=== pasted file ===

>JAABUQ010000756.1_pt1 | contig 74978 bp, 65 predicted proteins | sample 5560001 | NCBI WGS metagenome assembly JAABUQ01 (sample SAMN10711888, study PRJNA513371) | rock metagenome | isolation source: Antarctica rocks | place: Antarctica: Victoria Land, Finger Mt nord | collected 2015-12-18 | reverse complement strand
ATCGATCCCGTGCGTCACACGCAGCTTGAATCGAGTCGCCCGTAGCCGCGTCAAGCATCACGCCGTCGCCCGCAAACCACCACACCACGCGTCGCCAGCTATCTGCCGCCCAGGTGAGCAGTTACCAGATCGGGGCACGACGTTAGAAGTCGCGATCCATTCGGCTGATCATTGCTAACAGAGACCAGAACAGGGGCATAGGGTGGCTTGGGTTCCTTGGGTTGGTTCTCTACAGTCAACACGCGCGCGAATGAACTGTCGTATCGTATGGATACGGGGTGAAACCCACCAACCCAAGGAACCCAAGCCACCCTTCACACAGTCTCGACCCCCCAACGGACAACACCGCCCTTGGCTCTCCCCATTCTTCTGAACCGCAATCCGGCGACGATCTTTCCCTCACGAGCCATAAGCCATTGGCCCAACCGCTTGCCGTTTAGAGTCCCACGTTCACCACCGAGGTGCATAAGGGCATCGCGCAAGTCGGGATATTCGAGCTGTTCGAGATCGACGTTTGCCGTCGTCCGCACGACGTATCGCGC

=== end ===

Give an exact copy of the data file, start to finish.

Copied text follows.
>JAABUQ010000756.1_pt1 | contig 74978 bp, 65 predicted proteins | sample 5560001 | NCBI WGS metagenome assembly JAABUQ01 (sample SAMN10711888, study PRJNA513371) | rock metagenome | isolation source: Antarctica rocks | place: Antarctica: Victoria Land, Finger Mt nord | collected 2015-12-18 | reverse complement strand
ATCGATCCCGTGCGTCACACGCAGCTTGAATCGAGTCGCCCGTAGCCGCGTCAAGCATCACGCCGTCGCCCGCAAACCACCACACCACGCGTCGCCAGCTATCTGCCGCCCAGGTGAGCAGTTACCAGATCGGGGCACGACGTTAGAAGTCGCGATCCATTCGGCTGATCATTGCTAACAGAGACCAGAACAGGGGCATAGGGTGGCTTGGGTTCCTTGGGTTGGTTCTCTACAGTCAACACGCGCGCGAATGAACTGTCGTATCGTATGGATACGGGGTGAAACCCACCAACCCAAGGAACCCAAGCCACCCTTCACACAGTCTCGACCCCCCAACGGACAACACCGCCCTTGGCTCTCCCCATTCTTCTGAACCGCAATCCGGCGACGATCTTTCCCTCACGAGCCATAAGCCATTGGCCCAACCGCTTGCCGTTTAGAGTCCCACGTTCACCACCGAGGTGCATAAGGGCATCGCGCAAGTCGGGATATTCGAGCTGTTCGAGATCGACGTTTGCCGTCGTCCGCACGACGTATCGCGC